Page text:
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Lawrence in Arabia : War, Deceit, Imperial Folly and the Making of the Modern Middle East
by Scott Anderson

Overview -

NAMED ONE OF THE BEST BOOKS OF THE YEAR BY
"New York Times" - "Christian Science Monitor" - NPR - "Seattle Times" - "St. Louis Dispatch
"
National Book Critics Circle Finalist -- American Library Association Notable Book
A thrilling and revelatory narrative of one of the most epic and consequential periods in 20th century history - the Arab Revolt and the secret "great game" to control the Middle East
The Arab Revolt against the Turks in World War One was, in the words of T.E.  Read more...


 
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More About Lawrence in Arabia by Scott Anderson
 
 
 
Overview

NAMED ONE OF THE BEST BOOKS OF THE YEAR BY
"New York Times" - "Christian Science Monitor" - NPR - "Seattle Times" - "St. Louis Dispatch
"
National Book Critics Circle Finalist -- American Library Association Notable Book
A thrilling and revelatory narrative of one of the most epic and consequential periods in 20th century history - the Arab Revolt and the secret "great game" to control the Middle East
The Arab Revolt against the Turks in World War One was, in the words of T.E. Lawrence, "a sideshow of a sideshow." Amidst the slaughter in European trenches, the Western combatants paid scant attention to the Middle Eastern theater. As a result, the conflict was shaped to a remarkable degree by a small handful of adventurers and low-level officers far removed from the corridors of power.
Curt Prufer was an effete academic attached to the German embassy in Cairo, whose clandestine role was to foment Islamic jihad against British rule. Aaron Aaronsohn was a renowned agronomist and committed Zionist who gained the trust of the Ottoman governor of Syria. William Yale was the fallen scion of the American aristocracy, who traveled the Ottoman Empire on behalf of Standard Oil, dissembling to the Turks in order gain valuable oil concessions. At the center of it all was Lawrence. In early 1914 he was an archaeologist excavating ruins in the sands of Syria; by 1917 he was the most romantic figure of World War One, battling both the enemy and his own government to bring about the vision he had for the Arab people.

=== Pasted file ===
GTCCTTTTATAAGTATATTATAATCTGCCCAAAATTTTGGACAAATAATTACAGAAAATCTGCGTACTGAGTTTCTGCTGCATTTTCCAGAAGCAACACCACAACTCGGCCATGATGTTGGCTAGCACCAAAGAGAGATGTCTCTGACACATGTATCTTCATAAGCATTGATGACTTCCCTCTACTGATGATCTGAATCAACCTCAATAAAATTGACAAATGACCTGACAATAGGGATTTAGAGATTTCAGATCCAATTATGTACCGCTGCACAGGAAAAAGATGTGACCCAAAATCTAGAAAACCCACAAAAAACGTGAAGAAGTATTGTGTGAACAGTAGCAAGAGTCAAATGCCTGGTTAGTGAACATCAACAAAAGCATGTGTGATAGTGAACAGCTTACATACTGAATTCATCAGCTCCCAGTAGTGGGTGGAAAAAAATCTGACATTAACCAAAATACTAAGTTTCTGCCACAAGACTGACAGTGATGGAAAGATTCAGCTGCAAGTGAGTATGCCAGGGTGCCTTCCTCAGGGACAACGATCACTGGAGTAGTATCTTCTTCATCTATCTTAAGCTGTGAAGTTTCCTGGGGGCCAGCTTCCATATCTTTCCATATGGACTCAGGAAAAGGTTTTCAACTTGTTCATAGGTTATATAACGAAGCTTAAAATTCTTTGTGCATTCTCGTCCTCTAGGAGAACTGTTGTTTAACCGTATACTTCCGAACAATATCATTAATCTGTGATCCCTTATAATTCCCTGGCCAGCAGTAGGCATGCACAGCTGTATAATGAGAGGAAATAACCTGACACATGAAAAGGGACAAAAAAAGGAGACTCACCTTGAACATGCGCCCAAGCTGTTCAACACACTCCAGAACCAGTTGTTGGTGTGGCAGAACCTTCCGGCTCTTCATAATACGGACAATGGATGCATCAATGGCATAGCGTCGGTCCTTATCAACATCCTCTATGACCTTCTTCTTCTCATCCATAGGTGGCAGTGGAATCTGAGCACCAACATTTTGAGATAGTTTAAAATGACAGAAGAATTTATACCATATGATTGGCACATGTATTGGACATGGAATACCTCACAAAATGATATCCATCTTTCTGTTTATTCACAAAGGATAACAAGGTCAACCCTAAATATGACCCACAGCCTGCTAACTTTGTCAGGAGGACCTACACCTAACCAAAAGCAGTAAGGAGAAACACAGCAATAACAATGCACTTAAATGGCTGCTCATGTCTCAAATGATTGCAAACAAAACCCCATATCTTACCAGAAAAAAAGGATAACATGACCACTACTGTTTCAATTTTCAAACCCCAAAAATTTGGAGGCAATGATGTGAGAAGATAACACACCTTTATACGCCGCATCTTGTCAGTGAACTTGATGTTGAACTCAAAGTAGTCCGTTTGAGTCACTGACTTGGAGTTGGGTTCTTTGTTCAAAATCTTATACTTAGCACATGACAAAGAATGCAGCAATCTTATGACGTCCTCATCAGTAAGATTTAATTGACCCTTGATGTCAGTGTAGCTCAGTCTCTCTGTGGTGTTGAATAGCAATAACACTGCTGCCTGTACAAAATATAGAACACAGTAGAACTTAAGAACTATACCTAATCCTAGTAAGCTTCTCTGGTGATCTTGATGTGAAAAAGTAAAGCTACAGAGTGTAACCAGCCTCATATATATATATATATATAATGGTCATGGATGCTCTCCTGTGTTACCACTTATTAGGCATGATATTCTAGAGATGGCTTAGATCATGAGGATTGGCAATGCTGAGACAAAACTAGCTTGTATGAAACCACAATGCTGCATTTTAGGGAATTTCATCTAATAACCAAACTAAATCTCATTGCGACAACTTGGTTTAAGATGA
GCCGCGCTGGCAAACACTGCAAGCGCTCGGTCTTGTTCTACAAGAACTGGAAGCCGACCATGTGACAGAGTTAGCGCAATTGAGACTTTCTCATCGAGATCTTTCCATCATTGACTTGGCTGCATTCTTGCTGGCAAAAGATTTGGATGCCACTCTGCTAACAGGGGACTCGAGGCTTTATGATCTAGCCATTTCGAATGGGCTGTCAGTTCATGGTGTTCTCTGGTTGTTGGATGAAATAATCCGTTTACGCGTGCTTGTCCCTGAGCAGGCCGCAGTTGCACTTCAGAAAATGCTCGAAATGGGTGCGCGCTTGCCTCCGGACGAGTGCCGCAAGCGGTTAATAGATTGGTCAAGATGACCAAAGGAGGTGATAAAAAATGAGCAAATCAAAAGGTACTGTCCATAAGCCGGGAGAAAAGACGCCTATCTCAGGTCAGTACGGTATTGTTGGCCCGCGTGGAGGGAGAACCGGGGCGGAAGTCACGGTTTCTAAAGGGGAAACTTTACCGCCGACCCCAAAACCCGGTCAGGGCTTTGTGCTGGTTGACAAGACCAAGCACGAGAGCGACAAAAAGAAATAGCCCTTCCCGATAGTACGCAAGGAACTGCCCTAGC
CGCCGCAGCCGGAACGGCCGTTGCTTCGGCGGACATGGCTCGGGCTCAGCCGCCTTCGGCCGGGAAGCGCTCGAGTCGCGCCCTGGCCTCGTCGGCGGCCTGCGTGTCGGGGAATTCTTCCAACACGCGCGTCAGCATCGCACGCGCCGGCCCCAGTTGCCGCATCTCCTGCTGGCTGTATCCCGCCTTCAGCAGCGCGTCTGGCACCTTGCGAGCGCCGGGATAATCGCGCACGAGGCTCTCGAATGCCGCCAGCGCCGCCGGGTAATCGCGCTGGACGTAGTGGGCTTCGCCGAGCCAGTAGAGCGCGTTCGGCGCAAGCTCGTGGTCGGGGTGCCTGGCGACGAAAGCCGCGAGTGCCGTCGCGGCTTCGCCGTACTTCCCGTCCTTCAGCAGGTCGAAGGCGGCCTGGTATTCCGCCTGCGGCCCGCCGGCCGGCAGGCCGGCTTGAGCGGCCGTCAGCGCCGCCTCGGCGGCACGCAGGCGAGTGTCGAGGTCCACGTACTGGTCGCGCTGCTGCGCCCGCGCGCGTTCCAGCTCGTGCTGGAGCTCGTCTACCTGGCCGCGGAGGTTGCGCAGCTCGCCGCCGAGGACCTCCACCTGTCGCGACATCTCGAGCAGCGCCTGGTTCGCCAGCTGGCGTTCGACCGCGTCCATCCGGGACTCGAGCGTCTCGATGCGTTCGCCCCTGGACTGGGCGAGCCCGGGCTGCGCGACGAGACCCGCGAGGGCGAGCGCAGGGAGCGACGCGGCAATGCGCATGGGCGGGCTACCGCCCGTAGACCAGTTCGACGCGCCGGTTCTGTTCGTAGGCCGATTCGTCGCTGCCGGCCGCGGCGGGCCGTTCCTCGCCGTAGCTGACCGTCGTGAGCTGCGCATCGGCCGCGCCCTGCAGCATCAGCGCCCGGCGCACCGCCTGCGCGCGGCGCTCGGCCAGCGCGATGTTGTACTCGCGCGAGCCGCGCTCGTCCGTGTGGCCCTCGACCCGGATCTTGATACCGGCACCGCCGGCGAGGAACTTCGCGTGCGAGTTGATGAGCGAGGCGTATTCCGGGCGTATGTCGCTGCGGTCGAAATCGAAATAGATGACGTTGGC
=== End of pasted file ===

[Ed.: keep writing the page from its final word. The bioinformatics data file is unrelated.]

The intertwined paths of these four men - the schemes they put in place, the battles they fought, the betrayals they endured and committed - mirror the grandeur, intrigue and tragedy of the war in the desert. Prufer became Germany's grand spymaster in the Middle East. Aaronsohn constructed an elaborate Jewish spy-ring in Palestine, only to have the anti-Semitic and bureaucratically-inept British first ignore and then misuse his organization, at tragic personal cost. Yale would become the only American intelligence agent in the entire Middle East - while still secretly on the payroll of Standard Oil. And the enigmatic Lawrence rode into legend at the head of an Arab army, even as he waged secret war against his own nation's imperial ambitions.
Based on years of intensive primary document research, LAWRENCE IN ARABIA definitively overturns received wisdom on how the modern Middle East was formed. Sweeping in its action, keen in its portraiture, acid in its condemnation of the destruction wrought by European colonial plots, this is a book that brilliantly captures the way in which the folly of the past creates the anguish of the present.

 
Details
  • ISBN-13: 9780385532921
  • ISBN-10: 038553292X
  • Publisher: Doubleday Books
  • Publish Date: August 2013
  • Page Count: 592


Related Categories

Books > Political Science > International Relations - Diplomacy
Books > History > Middle East - General
Books > History > Military - World War I